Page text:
Azri-Yau. Though there can be little doubt that this is indeed a
Yahwistic name, its significance for the relations between Israel and
North Syria is not clear. Cogan and Tadmor urge that the name
is Israelite; because the Aramaic form would be Idri-Yau.50
Dalley's dismissal notwithstanding (p. 28), they have a sound argument. All that the evidence allows by way of conclusion, therefore,
is that the state of Hatarikka probably had a ruler of Israelite descent around 740 B.C.E.
Neither the onomastic nor the biblical evidence indicates that the
Aramaeans in North Syria had more than occasional contacts with
Israel. The matter takes on a different aspect, however, when the
possibility of Aramaean influences on Israelite beliefs and customs
is explored. According to Jer 48,13, "the house of Israel" put its
trust in Bethel, as Moab did in Chemosh. The parallelism with
Chemosh makes it plausible that Bethel refers here to the god of
that name. The fact is surprising because Bethel is a North Syrian
deity, otherwise unconnected with Israel. Yet it must be assumed
date of the prophecy
that some time before 600 B.C.E.(?)-the
being the terminusante quem-the cult of Bethel was introduced into

Anat- Yahu and theJews of Elephantine

91

Israel. Another North Syrian god who is perhaps mentioned as
being worshipped in Israel is Ashim. In the Book of Amos there is
a reference, probably not by the prophet himself, to "the guilt of
Samaria" ('asmat Somron, Am 8,14). The expression has all
appearances of a theological correction of a divine name, similar to
siqqus mesomem,"the abomination which makes desolate", for Baalshamem (Dan 11,31; 12,11).51 What deity is referred to? The RSV
translates "Ashimah of Samaria": apparently a reference to the
Ashim known from onomastics and the compound Ashim-Bethel.
It is also possible, however, that the original text referred to the
Asherah of Samaria (cf. HALAT 93a); though the correction of
Asherah into 'asima,"guilt", would be unique in the Hebrew Bible.
The most striking evidence so far of Aramaean influence on
Israelite religion has come to light in Papyrus Amherst 63 xii 11-19,
the Aramaic version of Psalm 20. In a recent study of this text, Ingo
Kottsieper concludes that the Hebrew poem is an adaptation of an
Aramaic text closely resembling Papyrus Amherst 63 xii 11-19, if
not identical with it.52 Since the religious universe of the papyrus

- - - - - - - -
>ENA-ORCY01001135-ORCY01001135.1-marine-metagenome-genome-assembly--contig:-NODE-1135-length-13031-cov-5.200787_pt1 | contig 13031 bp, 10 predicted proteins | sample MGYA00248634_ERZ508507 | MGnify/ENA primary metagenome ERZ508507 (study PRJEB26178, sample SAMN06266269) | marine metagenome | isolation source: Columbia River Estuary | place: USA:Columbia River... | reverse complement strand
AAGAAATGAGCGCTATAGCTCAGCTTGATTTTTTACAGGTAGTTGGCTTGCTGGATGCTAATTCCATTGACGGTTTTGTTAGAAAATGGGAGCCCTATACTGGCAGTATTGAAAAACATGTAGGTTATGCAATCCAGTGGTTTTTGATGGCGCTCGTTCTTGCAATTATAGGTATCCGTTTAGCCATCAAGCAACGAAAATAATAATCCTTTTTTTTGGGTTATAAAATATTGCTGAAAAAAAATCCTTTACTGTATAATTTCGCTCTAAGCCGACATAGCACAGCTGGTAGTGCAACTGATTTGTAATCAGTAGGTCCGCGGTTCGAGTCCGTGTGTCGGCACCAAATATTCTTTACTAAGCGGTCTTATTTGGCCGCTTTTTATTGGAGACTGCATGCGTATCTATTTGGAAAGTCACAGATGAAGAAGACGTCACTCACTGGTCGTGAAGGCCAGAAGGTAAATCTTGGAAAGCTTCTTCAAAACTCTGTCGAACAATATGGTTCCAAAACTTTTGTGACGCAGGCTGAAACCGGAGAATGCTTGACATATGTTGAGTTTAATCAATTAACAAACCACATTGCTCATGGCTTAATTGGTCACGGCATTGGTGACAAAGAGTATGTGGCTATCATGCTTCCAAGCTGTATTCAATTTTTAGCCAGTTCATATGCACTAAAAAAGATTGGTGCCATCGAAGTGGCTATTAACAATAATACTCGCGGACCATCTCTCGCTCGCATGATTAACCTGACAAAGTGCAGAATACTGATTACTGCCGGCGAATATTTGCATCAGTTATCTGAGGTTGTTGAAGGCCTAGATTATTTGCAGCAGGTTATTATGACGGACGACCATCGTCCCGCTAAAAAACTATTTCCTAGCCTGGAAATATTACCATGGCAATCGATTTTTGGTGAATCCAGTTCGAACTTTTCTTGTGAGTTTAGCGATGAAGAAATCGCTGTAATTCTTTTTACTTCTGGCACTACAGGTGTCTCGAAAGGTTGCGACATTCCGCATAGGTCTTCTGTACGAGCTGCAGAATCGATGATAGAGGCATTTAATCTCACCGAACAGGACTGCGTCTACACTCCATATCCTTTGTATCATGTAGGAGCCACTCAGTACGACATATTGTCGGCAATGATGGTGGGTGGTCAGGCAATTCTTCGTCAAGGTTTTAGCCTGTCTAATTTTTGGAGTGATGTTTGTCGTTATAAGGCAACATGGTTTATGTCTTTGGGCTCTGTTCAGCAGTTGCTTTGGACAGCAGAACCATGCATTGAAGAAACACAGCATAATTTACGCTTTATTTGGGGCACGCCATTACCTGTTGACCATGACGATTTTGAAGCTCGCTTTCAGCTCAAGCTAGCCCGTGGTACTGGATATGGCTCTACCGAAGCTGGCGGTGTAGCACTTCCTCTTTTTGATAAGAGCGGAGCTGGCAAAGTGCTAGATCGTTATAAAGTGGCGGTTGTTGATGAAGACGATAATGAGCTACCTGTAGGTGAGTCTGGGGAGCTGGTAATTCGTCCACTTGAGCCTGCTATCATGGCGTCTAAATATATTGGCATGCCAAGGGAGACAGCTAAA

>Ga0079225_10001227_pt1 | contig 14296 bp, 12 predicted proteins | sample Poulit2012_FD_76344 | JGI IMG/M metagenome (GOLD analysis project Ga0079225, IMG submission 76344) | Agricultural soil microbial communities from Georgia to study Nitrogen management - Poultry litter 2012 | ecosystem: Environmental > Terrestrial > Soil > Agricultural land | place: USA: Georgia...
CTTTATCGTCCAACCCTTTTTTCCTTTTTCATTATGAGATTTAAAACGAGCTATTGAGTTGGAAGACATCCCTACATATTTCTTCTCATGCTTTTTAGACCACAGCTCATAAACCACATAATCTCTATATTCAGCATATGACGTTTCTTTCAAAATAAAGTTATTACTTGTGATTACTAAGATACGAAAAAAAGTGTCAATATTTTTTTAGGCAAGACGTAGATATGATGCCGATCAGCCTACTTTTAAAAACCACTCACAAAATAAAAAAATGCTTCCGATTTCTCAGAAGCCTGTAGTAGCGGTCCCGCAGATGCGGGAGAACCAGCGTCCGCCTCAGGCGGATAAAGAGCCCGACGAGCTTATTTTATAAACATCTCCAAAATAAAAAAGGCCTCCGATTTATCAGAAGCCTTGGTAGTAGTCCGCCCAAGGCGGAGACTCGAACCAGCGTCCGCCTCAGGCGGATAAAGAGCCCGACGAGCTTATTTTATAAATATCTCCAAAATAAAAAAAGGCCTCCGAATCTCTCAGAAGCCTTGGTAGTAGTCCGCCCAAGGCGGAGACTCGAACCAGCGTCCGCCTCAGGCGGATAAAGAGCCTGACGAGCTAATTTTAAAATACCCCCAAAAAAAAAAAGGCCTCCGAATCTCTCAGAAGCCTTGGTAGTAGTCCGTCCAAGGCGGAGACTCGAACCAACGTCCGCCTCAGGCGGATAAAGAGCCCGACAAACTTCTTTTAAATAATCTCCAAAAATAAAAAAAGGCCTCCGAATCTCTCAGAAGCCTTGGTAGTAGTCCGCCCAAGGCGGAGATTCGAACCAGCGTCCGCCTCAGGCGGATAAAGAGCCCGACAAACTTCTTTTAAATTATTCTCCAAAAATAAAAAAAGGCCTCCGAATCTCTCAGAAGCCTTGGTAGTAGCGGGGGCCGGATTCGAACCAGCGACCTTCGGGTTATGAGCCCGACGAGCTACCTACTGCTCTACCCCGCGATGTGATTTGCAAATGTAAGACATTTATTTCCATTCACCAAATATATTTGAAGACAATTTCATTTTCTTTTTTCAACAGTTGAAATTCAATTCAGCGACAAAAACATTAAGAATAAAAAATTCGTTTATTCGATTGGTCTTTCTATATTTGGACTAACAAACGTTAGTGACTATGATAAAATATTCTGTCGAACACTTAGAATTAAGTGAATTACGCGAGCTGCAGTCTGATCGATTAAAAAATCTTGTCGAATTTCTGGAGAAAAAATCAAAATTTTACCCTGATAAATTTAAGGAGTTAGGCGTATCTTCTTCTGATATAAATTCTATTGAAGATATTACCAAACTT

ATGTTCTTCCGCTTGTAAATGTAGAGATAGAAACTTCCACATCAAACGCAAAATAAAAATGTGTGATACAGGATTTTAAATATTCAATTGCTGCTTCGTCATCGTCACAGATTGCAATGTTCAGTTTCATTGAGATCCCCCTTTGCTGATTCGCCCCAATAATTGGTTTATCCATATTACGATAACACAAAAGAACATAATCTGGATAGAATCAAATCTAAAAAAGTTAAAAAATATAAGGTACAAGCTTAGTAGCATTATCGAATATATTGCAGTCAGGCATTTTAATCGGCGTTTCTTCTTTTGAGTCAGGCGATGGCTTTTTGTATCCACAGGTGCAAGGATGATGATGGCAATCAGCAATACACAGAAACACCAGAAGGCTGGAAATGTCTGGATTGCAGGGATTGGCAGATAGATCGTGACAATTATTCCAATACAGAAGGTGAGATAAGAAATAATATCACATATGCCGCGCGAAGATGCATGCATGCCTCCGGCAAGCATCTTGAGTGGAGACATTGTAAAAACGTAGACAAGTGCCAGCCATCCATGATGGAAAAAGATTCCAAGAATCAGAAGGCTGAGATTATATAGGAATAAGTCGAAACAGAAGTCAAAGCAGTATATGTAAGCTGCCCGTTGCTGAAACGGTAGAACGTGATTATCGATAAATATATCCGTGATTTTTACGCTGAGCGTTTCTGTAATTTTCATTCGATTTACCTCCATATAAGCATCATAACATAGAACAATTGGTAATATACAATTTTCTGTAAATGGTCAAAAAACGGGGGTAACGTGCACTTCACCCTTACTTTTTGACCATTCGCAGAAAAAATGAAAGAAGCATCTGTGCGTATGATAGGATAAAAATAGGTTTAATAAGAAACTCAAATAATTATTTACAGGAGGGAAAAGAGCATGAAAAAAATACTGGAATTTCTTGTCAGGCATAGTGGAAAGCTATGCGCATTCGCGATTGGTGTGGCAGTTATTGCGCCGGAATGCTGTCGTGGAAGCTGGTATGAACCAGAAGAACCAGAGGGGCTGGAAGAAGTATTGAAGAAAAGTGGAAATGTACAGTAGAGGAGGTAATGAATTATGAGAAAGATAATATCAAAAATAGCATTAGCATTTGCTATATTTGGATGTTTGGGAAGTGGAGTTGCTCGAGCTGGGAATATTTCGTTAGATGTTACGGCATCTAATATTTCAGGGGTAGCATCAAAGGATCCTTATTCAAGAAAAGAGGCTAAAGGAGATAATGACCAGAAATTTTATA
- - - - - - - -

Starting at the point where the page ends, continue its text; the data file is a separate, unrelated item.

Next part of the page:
is very similar to that of the Aramaean community in Syene, it may
be assumed that the Aramaic psalm has North Syrian origins (N.B.
the reference to the god Bethel in line 18). Kottsieper argues that
the Israelite adaptation took place in the Hasmonaean Era; because
of its references to the king and the sacrificial cult. Though such
references might fit in pre-exilic times, the strict avoidance of
heathen divine names would require, so Kottsieper maintains, a
post-exilic date (p. 244). This return to the dating of Duhm is not
self-evident, however. It could be that the adaptation occurred in
two (or more than two) phases: the one involving, amongst other
things, a reference to the king; the other a correction of certain
divine names. Even the hypothesis of a single adaption would not
necessarily lead to a post-exilic date, since the Deuteronomic
theology with its mono-Yahwistic emphasis is also pre-exilic.
The reference to Bethel as the confidence of Israel (Jer 48,13),
on the one hand, and Psalm 20, on the other, are two examples of
North Syrian influence on Israelite religion. The period of such
influence cannot be firmly established on the basis of these two
biblical texts. On the hypothesis that this period falls before the
establishment of the Aramaean colonies in Egypt (ca. 600 B.C.E)

92

Karel van der Toorn

and after the defeat of North Syria by the Assyrian kings (ca. 730700 B.C.E.), it must be situated, grosso modo, in the 7th century
B.C.E. The principal argument in support of this solution is provided by the Bible. According to 2 Kgs 17,24, the Assyrian
authorities settled people from Avva, Hamath and Sepharvaim in
the cities of Samaria. This report on the population of Northern
Israel in the 7th century deserves to be examined in some detail.

V NorthernIsrael in the 7th CenturyB.C.E.